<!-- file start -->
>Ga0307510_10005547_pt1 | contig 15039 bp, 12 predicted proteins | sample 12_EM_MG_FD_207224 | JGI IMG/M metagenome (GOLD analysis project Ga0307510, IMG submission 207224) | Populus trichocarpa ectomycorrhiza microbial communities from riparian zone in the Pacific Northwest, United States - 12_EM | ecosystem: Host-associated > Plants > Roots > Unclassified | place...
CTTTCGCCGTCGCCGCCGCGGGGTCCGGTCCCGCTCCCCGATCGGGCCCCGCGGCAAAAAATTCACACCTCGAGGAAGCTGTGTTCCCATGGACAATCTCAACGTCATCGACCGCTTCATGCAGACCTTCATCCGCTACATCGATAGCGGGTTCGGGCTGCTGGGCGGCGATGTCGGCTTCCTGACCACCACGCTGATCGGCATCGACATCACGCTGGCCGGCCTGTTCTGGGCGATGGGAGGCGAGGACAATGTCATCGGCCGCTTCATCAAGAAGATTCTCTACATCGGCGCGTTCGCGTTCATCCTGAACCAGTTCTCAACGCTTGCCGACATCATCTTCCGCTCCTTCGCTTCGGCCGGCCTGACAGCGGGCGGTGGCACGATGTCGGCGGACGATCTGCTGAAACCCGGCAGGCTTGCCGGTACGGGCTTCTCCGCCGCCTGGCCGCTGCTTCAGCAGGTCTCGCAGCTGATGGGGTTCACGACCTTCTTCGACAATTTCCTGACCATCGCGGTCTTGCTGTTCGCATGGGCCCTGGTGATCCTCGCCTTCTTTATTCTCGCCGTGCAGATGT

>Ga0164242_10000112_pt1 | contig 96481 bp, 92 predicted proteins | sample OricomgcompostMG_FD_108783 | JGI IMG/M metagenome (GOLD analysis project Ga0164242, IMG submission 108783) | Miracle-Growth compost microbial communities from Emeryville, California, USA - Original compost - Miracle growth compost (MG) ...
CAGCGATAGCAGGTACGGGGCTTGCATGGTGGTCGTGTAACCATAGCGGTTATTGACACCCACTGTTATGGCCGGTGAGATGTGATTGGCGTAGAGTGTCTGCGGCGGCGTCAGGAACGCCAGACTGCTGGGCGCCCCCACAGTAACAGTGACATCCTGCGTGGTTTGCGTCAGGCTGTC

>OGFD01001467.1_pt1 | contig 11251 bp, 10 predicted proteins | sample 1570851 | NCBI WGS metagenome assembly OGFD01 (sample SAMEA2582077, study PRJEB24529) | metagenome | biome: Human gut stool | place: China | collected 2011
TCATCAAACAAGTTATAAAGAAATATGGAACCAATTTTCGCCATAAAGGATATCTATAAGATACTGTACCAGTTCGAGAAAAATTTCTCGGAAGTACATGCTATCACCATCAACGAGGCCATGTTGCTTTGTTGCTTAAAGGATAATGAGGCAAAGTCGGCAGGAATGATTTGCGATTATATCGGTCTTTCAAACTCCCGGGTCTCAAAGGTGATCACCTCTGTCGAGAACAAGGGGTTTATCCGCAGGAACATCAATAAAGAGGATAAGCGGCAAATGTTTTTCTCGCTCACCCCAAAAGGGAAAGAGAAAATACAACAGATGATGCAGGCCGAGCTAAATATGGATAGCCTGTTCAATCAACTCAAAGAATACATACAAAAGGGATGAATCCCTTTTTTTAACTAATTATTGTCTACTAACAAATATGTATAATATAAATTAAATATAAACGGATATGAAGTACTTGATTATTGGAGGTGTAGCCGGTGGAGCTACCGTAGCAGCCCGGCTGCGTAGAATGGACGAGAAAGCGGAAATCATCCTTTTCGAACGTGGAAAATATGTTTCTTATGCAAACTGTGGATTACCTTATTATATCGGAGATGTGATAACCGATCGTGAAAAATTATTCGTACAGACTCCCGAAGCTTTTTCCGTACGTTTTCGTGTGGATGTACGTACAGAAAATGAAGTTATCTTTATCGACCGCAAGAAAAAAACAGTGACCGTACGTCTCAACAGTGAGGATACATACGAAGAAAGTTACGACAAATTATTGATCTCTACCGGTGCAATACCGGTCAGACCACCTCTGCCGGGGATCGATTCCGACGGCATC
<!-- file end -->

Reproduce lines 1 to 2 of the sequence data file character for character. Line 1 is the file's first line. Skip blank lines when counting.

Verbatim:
>Ga0307510_10005547_pt1 | contig 15039 bp, 12 predicted proteins | sample 12_EM_MG_FD_207224 | JGI IMG/M metagenome (GOLD analysis project Ga0307510, IMG submission 207224) | Populus trichocarpa ectomycorrhiza microbial communities from riparian zone in the Pacific Northwest, United States - 12_EM | ecosystem: Host-associated > Plants > Roots > Unclassified | place...
CTTTCGCCGTCGCCGCCGCGGGGTCCGGTCCCGCTCCCCGATCGGGCCCCGCGGCAAAAAATTCACACCTCGAGGAAGCTGTGTTCCCATGGACAATCTCAACGTCATCGACCGCTTCATGCAGACCTTCATCCGCTACATCGATAGCGGGTTCGGGCTGCTGGGCGGCGATGTCGGCTTCCTGACCACCACGCTGATCGGCATCGACATCACGCTGGCCGGCCTGTTCTGGGCGATGGGAGGCGAGGACAATGTCATCGGCCGCTTCATCAAGAAGATTCTCTACATCGGCGCGTTCGCGTTCATCCTGAACCAGTTCTCAACGCTTGCCGACATCATCTTCCGCTCCTTCGCTTCGGCCGGCCTGACAGCGGGCGGTGGCACGATGTCGGCGGACGATCTGCTGAAACCCGGCAGGCTTGCCGGTACGGGCTTCTCCGCCGCCTGGCCGCTGCTTCAGCAGGTCTCGCAGCTGATGGGGTTCACGACCTTCTTCGACAATTTCCTGACCATCGCGGTCTTGCTGTTCGCATGGGCCCTGGTGATCCTCGCCTTCTTTATTCTCGCCGTGCAGATGT